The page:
In vitro diagnostic products are those reagents, instruments, and systems intended for use in diagnosis of disease or other conditions, including a determination of the state of health, in order to cure, mitigate, treat, or prevent disease or its sequelae. Such products are intended for use in the collection, preparation, and examination of specimens taken from the human body.
The Food and Drug Administration (FDA) has been involved in the regulation of in vitro diagnostic devices (IVDs or laboratory tests) since the introduction of the Medical Device Amendments of 1976. FDA classifies IVD products into Class I, II, or III according to the level of regulatory control that is necessary to assure safety and effectiveness. The classification of an IVD (or other medical device) determines the appropriate premarket process.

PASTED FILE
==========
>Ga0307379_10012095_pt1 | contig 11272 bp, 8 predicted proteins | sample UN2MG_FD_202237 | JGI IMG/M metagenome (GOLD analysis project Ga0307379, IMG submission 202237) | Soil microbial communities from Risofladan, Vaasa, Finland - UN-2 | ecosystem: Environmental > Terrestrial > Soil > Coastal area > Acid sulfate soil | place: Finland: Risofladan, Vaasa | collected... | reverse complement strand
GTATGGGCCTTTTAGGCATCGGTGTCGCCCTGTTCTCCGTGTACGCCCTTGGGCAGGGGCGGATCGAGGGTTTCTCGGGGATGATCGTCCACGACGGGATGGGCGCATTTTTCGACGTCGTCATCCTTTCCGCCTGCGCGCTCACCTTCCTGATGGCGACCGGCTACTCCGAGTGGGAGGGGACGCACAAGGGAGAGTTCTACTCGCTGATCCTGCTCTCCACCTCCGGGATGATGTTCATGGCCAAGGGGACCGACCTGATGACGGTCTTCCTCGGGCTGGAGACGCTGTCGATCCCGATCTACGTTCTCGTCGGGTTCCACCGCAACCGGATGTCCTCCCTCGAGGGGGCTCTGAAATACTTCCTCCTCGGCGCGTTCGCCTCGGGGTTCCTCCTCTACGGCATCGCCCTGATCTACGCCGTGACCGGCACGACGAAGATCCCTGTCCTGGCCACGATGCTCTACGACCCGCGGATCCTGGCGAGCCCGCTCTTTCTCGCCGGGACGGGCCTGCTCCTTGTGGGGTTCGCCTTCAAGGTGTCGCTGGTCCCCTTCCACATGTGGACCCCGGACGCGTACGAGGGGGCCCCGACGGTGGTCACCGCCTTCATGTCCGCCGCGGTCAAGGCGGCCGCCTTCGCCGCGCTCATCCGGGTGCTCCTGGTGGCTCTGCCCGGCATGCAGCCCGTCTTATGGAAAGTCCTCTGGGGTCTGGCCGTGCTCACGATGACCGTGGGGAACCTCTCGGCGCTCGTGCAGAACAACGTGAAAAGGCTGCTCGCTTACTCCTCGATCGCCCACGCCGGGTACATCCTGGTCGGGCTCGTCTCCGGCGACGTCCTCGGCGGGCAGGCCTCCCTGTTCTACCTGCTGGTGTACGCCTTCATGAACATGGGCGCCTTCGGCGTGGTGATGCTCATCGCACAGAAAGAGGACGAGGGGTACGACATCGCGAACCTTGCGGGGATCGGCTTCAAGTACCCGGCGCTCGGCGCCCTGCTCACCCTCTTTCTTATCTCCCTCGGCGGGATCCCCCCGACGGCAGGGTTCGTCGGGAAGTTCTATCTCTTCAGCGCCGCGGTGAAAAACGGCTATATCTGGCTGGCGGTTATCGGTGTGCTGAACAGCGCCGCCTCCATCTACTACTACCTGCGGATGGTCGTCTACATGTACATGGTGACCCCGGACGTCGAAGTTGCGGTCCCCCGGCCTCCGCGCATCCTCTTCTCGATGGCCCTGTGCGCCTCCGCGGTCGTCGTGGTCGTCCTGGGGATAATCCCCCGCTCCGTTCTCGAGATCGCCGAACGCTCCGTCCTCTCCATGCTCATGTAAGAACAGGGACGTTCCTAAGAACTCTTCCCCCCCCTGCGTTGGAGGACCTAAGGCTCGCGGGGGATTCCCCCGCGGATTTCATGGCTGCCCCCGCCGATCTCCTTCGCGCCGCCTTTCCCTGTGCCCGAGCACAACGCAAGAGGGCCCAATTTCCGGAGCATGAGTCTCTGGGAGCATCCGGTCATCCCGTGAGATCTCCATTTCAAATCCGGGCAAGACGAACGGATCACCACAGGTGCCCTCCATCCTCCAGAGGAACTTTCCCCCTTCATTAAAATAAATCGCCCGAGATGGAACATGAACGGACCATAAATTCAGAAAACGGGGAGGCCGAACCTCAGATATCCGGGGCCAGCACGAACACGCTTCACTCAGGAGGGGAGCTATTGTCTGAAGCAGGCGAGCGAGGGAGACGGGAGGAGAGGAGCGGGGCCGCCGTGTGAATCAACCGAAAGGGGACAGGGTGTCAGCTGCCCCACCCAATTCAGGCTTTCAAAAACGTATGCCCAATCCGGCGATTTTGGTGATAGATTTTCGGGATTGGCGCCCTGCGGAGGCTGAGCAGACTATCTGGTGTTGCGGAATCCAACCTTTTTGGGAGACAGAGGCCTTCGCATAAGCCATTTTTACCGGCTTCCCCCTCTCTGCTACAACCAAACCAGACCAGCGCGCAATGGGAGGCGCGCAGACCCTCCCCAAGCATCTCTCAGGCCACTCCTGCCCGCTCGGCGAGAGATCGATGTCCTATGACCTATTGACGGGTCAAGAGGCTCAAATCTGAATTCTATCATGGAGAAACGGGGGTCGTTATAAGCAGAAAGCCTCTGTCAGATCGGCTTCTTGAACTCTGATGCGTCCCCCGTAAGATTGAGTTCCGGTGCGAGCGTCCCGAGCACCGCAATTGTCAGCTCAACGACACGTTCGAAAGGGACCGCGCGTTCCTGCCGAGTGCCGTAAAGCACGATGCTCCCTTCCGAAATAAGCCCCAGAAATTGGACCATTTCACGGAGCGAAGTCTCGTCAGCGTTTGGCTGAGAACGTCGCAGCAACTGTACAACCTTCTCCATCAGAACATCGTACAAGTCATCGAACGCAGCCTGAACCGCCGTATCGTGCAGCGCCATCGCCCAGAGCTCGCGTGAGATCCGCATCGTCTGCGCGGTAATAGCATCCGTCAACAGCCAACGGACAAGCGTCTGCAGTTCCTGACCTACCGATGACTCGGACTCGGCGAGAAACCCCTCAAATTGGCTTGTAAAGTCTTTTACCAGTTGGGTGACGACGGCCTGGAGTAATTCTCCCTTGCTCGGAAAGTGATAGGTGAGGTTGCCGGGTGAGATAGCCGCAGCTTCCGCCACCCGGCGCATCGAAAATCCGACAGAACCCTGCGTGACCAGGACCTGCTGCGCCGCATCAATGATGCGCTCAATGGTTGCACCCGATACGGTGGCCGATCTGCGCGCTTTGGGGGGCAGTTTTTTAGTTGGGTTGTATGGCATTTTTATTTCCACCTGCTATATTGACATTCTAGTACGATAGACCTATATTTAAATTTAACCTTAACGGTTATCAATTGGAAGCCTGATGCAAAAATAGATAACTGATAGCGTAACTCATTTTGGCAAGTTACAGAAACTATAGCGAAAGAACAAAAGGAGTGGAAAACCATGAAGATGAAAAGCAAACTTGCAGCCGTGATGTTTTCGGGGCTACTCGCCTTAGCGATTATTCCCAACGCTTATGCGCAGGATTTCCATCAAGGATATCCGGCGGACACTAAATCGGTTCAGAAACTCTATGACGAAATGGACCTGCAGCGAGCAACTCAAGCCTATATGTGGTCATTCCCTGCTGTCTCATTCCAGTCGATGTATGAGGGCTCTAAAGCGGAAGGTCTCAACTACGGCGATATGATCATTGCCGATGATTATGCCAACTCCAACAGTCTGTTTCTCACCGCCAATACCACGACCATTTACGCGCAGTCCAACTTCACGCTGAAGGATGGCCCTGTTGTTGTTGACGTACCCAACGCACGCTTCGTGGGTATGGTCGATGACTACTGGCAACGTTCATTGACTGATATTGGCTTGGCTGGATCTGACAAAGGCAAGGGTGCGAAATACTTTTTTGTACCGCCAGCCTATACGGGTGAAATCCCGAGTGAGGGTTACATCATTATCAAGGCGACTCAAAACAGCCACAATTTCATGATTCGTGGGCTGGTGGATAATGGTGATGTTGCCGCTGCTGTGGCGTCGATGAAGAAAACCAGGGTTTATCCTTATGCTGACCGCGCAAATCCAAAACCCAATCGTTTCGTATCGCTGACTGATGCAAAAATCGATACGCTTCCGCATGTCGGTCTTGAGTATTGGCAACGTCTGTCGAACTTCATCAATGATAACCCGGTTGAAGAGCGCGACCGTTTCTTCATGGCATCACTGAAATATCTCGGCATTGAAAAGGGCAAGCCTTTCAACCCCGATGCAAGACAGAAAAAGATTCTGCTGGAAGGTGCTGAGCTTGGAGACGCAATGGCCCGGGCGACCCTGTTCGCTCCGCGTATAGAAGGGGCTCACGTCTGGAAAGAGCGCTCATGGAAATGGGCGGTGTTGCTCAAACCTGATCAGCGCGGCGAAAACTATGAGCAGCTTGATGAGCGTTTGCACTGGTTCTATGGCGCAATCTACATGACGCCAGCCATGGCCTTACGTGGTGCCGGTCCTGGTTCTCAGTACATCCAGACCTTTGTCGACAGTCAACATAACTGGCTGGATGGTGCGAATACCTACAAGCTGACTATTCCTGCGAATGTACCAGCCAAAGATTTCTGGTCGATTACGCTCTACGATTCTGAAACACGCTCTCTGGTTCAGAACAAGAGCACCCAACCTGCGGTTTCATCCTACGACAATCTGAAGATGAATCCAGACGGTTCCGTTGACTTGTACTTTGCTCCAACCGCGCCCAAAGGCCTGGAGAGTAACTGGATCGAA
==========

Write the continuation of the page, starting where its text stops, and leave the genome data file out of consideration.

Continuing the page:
Please refer to the medical device module for some of the basic concepts involved in FDA regulation for medical devices in a sequence of the four medical device development stages. Further reguations and guidances for IVDs presented by the FDA can be found through the following links:
21 CFR part 809
In Vitro Diagnostics
Overview of IVD Regulation